Federal Agencies Need Data Hunters to Enhance Performance

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These hunters are often disguised under several different job titles including data acquisition specialists and data scouts.

Faced with exponential data growth, stakeholders in both the public and private sectors struggle to effectively sort, analyze and leverage data to improve systems and services. In this new ecosystem of big data, many IT pros are turning to advanced analytics solutions, including artificial intelligence and machine learning, to help offload some of this data analysis burden and fundamentally change the way we interpret and use data. 

For the federal government, though, in order for these AI capabilities to be effectively implemented, agencies will require additional resources to locate the data most relevant to improving services and advancing missions.

This is where data hunters can play a key role.

What is a data hunter?

Data hunters look for external sources of data that can be combined with internal information to generate new insights and optimize processes for the federal government. Often disguised under several different job titles including data acquisition specialists and data scouts, data hunters are those who have a firm grasp of agencies’ needs or challenges and then move to analyze that data accordingly.

Hunters use their knowledge of both the agency and the external environment to identify which new—often external—data sources could be helpful in addressing a particular issue. They then apply their practical skills to get the data and/or develop the new data streams and make them available to the organization, making them an upstream partner of data scientists and analysts.

Data hunters also play a critical role in data governance and management. Because of their role making data discoverable, data hunters can provide the feedback required to make sure that data is maintained securely, which is a primary concern for most government entities. They also need to be able to explain these issues to others to ensure that data quality is maintained. Finally, they need the skills to manipulate and manage data themselves to the required standards.

Data hunters are already an important part of many data enterprises in the private sector. A recent webinar from Forrester explored experience with data hunters among IT professionals and found that nearly one-third of those on the webinar said that their organization already had at least one data hunter role. Almost half (44%) said that they had a formal process for sourcing external data. Though this sample is not likely to be representative of the entire IT industry, it certainly demonstrates early adoption of the new job role in the private sector and is likely indicative that the trend will soon move to the federal government, if it has not already.

The Path Forward for Advanced Computing in Federal Government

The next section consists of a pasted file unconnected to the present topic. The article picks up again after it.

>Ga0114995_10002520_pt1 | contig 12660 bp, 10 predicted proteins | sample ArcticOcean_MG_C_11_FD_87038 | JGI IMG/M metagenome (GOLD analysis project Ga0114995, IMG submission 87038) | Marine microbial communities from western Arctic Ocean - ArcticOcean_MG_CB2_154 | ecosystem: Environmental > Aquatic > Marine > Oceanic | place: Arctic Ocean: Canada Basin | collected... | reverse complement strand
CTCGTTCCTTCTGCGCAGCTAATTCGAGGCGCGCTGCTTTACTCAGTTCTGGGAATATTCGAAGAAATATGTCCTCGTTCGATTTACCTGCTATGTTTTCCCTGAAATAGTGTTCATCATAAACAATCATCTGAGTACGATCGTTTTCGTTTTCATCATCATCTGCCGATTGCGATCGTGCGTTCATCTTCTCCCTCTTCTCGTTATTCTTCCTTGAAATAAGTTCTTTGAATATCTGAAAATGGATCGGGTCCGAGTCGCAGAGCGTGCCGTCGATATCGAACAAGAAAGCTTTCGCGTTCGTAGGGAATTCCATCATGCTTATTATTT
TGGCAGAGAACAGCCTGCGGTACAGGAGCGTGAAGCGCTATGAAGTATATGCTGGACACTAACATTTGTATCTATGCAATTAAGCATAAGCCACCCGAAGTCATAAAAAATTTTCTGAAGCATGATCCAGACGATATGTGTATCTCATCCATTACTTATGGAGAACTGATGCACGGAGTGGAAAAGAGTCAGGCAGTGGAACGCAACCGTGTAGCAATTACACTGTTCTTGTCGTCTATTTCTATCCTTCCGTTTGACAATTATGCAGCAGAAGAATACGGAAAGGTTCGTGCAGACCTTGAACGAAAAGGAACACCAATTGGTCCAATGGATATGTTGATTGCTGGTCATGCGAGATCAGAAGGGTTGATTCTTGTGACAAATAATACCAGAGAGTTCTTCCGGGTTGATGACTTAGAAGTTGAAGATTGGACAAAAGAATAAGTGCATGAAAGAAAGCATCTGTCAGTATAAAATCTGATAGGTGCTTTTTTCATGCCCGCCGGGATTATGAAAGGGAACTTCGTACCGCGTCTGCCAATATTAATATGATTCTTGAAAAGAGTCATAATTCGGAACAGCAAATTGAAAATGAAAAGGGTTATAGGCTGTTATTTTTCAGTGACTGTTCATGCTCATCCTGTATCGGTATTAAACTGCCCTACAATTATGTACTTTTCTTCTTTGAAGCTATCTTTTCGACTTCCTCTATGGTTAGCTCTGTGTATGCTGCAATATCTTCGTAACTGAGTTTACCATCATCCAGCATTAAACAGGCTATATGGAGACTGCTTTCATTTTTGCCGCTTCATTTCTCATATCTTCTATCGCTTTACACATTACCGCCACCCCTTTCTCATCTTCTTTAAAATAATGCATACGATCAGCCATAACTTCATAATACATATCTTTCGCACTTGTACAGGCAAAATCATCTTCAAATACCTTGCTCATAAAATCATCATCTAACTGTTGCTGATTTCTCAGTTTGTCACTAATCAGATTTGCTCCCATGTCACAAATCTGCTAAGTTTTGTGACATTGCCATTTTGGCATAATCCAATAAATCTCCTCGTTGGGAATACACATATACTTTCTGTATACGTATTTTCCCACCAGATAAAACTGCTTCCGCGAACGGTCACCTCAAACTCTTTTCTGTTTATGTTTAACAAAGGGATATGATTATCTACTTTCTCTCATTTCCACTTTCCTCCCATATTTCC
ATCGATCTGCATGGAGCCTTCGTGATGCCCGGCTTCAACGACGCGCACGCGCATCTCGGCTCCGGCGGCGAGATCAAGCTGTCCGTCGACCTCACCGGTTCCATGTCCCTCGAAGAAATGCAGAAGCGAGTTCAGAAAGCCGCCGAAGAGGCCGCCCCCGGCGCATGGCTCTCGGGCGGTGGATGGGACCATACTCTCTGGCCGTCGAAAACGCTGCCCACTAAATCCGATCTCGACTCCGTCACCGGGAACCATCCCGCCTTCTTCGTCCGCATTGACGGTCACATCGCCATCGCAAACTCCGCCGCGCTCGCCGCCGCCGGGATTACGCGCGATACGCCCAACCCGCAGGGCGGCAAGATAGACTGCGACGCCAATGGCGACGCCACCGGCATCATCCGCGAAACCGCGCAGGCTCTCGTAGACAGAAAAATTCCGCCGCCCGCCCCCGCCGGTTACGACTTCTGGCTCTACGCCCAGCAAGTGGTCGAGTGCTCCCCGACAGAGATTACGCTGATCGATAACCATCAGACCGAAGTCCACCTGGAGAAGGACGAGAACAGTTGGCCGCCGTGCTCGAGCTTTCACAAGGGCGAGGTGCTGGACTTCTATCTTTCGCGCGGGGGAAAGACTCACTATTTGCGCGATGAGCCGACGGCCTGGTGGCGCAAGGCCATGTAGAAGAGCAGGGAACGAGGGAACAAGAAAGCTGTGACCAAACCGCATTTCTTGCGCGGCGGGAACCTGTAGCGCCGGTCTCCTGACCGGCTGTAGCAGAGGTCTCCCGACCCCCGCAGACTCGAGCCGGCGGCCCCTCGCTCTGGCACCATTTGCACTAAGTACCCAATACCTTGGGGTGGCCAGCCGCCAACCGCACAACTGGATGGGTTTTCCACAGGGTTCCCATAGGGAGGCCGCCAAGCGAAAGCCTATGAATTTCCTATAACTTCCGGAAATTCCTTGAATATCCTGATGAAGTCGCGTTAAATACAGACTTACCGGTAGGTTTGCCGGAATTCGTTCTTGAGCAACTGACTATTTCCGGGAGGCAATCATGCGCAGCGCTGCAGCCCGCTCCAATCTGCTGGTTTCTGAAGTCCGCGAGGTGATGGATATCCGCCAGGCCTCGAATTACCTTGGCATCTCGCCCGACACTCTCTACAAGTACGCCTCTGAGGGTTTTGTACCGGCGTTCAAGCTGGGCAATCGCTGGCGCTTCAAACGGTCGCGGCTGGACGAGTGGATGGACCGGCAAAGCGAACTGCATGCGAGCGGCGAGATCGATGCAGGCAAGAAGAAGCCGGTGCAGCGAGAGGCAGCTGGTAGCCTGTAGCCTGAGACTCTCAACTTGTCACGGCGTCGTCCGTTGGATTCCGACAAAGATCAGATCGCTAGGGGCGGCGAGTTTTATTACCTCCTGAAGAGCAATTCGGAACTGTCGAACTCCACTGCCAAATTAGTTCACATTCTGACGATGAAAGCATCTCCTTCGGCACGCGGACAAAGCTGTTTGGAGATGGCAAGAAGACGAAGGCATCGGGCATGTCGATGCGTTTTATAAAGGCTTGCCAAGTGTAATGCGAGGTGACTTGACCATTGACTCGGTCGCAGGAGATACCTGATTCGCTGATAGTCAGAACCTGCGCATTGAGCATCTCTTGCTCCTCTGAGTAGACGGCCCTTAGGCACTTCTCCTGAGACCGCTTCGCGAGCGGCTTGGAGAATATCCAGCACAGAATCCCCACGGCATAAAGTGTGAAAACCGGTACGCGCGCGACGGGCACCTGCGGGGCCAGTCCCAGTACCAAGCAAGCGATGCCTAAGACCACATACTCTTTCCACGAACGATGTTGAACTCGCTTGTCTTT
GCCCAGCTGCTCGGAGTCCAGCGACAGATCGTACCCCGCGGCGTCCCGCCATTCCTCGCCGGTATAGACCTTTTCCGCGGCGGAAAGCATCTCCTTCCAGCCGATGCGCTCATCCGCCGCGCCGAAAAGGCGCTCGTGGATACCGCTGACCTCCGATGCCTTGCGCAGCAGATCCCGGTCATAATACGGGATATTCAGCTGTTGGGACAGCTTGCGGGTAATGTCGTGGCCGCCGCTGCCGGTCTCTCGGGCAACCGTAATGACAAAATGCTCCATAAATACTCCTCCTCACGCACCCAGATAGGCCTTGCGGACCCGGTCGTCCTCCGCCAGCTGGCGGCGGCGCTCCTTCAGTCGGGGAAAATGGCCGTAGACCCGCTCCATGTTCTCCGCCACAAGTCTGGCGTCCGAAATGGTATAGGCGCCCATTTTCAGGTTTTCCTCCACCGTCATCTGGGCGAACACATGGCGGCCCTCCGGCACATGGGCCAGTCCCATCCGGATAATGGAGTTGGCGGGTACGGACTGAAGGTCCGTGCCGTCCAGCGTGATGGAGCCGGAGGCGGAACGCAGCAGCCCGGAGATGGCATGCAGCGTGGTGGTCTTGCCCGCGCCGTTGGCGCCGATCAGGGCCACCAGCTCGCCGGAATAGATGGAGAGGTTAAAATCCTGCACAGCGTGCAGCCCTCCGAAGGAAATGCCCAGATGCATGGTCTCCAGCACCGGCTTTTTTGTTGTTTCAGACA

Following the executive order on artificial intelligence and the launch of AI.gov, the federal government is in a position to leverage cutting-edge technologies to keep pace with citizens' needs. To effectively incorporate AI and ML technologies, however, agencies will require data hunters to look beyond their traditional boundaries for data insights.

I have personally seen the impact that data hunting can have on a government’s mission. In my role as director of the National Biosurveillance Integration Center in the Department of Homeland Security from 2012 to 2015, we were charged with providing early warning and situational awareness for health threats to the nation. As part of that effort, we relied heavily on the Centers for Disease Control, the Food and Drug Administration and other government health and disease surveillance data, but we also leveraged external open data to supplement and enrich our government datasets. For example, we built a system that scraped information from millions of health-related websites around the world every few minutes looking for evidence of new outbreaks. We analyzed passenger flight routes to understand how potentially sick travelers could enter the United States. We even incorporated weather data to help us understand where we might expect increases in mosquito-borne illnesses.

More recently, the FDA’s Center for Food Safety and Nutrition has taken a similar approach to keeping the nation’s food supply safe. In addition to their internal data at FDA, they’re pulling in external web data, as well as data from scientific journals, and applying artificial intelligence and machine learning to that information to more proactively understand risks to the U.S. food supply.

Data hunting can also help solve challenges for federal benefits programs such as eligibility verification. The government can take a “recipient-centric” approach that incorporates contextual information from outside sources, in accordance with privacy regulations, to understand when changes in a recipient’s life may have altered their needs. Or in social services for example, child welfare caseworkers assigned to families with children at risk of abuse or neglect can make better-informed decisions when data external to the agency—like school records, birth records and law enforcement/emergency services—can be brought to bear to augment their internal data.

The ability to combine internal and external data to glean deeper insights has myriad applications in the public sector and will shape the way that the federal government's services are delivered moving forward.

Steve Bennett is currently the director of the Global Government Practice at SAS, and he formerly worked in various roles at the Department of Homeland Security.